The Slow-Cooked Sentence

Vastation or how I say goodbye

Rachael Conlin Levy

vastation, n., A laying waste; a waste; a depopulation; a devastation.

Sadness embroidered the name of a friend into the dark lining of the wind, which carried it across the continent to my home. It lingered in the shadows until I opened the door to breathe in the salty blue sky that marked the year’s warmest day yet, then it swept down, caressed my cheek, slid into my lungs and left its message.

Once sadness enters the lungs it passes into the bloodstream and then to the heart, which unknowingly circulates it through the entire body so that by the end of the day there was a heaviness in my thighs, a roundness in my shoulders and a tightness to my scalp. I did not know that this was grief.

Let me tell you a story.

I am friends with a giant. Or was. For like most fairy tales, this giant does not live to hear the end of the story, and neither will my friend. He was a mountainous man whose face beamed like the morning sun peeking over the ridge. And though the blood of giants ran in his veins, he was but human and so he stumbled through life like the rest of us.

He found a lover whose kiss cut a thread within his heart that began to unravel an infinite amount of happiness and infinite amount of sadness, for the two emotions are but one, running in opposite directions along a vector. Time passed. A child was added, so perfect and small he could be cradled in the hand of his father, who sat for hours marveling that the round belly and moon-pink nails could contain all of his bulk and heft. With time, the child grew to grip his father’s thumb and take three steps for his every one. Together, they went to the beach and buried their feet in the warm sand. They watched gulls spiral like constellations in the sky. They chased the waves. When the boy grew tired, the man touched his son’s hair, lifted him onto his shoulders and carried him home.

But still. The loose threads within the man’s heart continued to unwind, stretching into the expanding corners of his internal vastation until they snapped and he was left to drift through the world with a broken heart. Sadness, if left unchecked, will attach itself to the liver, weaken the fingernails, pool in the base of the spine and overwhelm the body, which begins to smell like a Sunday afternoon spent with weak tea and a disappointing book. People assured him the heart could be restitched, repaired, reconfigured, and so he set about healing it. His efforts were giant and extravagant, monumental and tremendous. Their failures were equally great: Mistakes crashed about his ankles and the earth trembled.

If one lives with sadness for too long it begins to be mistaken for other emotions: The prickly eyes and itchy nose of dammed tears is thought to be a sneeze. The laughter that cannot escape from the gut is blamed on indigestion, while the ache to be touched is diagnosed as gout. The man decided his sadness was pain. Only. Knowing that pain fades into sweet memories and pretty scars, he dosed it, doused it, dulled it, until the day he found a gash in the granite face of his mountain and thinking that he could tie up the ends of his unraveling heart, he squeezed inside.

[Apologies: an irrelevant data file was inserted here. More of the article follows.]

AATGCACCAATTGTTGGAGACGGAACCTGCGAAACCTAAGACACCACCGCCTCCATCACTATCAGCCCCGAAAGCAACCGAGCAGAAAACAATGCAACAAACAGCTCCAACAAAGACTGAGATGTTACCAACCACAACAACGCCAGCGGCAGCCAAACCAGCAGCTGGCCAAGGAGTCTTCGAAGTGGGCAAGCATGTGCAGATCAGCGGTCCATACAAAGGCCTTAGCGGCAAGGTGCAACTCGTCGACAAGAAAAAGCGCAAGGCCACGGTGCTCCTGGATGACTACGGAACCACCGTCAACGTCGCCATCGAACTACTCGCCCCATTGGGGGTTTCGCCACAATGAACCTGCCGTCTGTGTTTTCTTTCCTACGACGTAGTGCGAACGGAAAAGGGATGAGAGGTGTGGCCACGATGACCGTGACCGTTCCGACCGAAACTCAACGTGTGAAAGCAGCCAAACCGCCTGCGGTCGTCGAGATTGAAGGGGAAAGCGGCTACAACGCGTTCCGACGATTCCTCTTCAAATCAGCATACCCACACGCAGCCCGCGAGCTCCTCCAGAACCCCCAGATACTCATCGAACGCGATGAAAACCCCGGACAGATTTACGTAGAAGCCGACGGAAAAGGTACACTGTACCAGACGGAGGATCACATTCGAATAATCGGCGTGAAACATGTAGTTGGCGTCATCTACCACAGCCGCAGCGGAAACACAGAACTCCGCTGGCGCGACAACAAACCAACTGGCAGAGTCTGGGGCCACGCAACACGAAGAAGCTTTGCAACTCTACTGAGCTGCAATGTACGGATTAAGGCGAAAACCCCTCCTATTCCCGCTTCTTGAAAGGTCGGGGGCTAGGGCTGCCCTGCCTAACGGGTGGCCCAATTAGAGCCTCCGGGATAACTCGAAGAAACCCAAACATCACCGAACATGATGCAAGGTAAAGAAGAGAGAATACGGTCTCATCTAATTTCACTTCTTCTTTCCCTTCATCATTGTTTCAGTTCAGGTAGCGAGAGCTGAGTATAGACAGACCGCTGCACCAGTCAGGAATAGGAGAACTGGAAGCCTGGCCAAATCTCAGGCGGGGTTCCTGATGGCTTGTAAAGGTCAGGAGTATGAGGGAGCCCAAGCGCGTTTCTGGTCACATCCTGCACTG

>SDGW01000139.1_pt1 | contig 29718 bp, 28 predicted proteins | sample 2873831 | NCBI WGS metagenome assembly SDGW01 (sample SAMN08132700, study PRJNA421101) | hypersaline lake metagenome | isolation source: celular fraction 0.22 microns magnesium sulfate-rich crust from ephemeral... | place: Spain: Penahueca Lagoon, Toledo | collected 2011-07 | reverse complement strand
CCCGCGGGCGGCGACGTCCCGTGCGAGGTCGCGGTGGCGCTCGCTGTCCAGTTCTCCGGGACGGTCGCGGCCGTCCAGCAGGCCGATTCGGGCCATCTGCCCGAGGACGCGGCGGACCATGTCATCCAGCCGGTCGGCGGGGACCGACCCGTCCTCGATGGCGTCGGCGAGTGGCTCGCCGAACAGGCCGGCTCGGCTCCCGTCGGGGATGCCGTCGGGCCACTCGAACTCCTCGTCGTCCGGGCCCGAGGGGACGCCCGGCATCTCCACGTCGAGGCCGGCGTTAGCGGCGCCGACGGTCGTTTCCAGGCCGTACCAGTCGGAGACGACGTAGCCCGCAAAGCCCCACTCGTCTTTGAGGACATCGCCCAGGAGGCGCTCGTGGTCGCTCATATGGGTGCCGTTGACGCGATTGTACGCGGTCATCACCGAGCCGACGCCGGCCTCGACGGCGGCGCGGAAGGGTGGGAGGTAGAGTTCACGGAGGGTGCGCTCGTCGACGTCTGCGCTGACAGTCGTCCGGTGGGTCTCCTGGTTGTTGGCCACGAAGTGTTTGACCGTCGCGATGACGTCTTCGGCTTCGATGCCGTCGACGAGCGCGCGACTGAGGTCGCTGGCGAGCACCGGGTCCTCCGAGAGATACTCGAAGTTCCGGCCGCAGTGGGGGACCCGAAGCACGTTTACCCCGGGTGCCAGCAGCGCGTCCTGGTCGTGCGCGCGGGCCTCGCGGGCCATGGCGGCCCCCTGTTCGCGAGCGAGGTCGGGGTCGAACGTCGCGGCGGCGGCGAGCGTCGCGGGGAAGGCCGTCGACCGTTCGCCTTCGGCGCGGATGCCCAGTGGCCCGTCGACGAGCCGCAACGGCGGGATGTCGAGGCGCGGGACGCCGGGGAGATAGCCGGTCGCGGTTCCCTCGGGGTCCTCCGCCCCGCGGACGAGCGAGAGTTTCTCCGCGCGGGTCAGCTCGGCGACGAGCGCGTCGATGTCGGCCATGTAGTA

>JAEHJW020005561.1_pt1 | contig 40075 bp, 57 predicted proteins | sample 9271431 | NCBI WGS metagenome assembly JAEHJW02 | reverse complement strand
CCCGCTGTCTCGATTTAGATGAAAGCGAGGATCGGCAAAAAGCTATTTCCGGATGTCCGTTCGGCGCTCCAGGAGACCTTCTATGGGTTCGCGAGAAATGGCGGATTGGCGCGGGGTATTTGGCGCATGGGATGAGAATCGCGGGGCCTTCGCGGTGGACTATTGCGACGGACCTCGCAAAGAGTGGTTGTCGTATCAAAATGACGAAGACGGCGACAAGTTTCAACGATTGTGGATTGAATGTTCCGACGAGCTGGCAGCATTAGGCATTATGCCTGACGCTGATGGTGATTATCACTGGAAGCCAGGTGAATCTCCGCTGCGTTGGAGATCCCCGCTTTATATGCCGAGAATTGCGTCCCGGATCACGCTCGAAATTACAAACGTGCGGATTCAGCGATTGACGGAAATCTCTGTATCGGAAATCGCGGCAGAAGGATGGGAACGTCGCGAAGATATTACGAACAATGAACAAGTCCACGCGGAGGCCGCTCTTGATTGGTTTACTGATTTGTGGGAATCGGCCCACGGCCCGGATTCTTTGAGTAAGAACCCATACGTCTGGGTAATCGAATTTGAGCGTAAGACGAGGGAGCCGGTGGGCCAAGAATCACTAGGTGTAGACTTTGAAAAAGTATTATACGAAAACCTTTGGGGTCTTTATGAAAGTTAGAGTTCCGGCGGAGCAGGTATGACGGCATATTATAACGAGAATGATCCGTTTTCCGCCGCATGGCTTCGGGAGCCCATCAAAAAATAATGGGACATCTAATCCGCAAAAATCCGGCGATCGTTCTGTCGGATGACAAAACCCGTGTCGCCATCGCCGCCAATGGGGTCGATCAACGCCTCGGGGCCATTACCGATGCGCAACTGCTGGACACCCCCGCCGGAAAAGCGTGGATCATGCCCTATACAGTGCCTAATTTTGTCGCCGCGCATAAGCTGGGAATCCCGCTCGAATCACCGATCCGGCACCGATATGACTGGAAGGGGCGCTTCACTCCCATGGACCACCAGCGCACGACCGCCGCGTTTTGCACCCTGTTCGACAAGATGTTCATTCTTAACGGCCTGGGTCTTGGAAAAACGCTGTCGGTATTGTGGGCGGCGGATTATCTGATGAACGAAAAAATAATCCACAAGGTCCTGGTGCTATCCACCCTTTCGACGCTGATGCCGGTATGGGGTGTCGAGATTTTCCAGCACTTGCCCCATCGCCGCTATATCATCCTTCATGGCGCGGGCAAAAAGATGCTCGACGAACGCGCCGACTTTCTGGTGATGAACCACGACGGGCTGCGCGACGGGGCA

Silence filled the darkness and darkness filled the silence. There were no stars within this vast interior. The man did not know how long he walked before he heard a faint drip, drip, drip and headed toward the sound. It was longer still before water seeped through the walls and collected in rivulets about his feet, and still he lumbered. A drop landed on his head, then his arm. He looked up and water fell on his lip. He licked it away, tasted salt and, in the blackness, remembered the end of another day, tangerine sunlight throwing long shadows in the sand, his son sleeping in the shade his father cast, reaching to brush salt from the boy’s warm, freckled shoulder.

Far away people discovered the crevice in the mountainside, and, pressing their lips against the wall, they whispered: Come back! Come back! This is no way to heal a heart. A little wistfully he replied that he could not. Why, they asked. Because, he said, I am not your comic hero cut from the cloth of greatness, but only a man who is tired of looking at the color gray, who no longer wants sugar to taste of what I lost and salt to taste for all I yearn. They nodded for then they understood that his heart had seized up from blood thick with sadness. Neighbors walked home together, grateful for the company. Porch lights flicked on. Beds creaked under the weight of love. And like in all tales, this giant disappeared from the world.

Seven days have passed since I first breathed the sad wind, but I will not let grief clot my blood. I wish I could have smoothed the hair from my friend’s forehead and held his hand one final time. But, being a world away, I can only wave old pictures in my children’s faces: See how his arms were big enough to hug our entire wedding party? Look at his strength, lifting two of you at one time! They nod, weakly smile and worry over the sadness in my eyes. The youngest is tired. I put down the pictures, pull him close and sigh as sadness settles in the soles of my feet. I begin: Once upon a time, a giant was my friend …

7 responses to “Vastation or how I say goodbye”

  1. Cherylac says:

    Very beautifully put.

  2. anno says:

    Beautiful, but hard. I’m so sorry.

  3. Andrea says:

    I am so sorry. What a beautiful, heartbreaking tribute to your friend. So, so sad.

  4. Mason says:

    Thank you for this, Rachel.

  5. You really put your entire self into this piece. Amazing.

  6. Pat says:

    Beautiful … thinking of you both at this difficult time.

  7. Mel says:

    Wonderful. Reminds me a little bit of Byatt.

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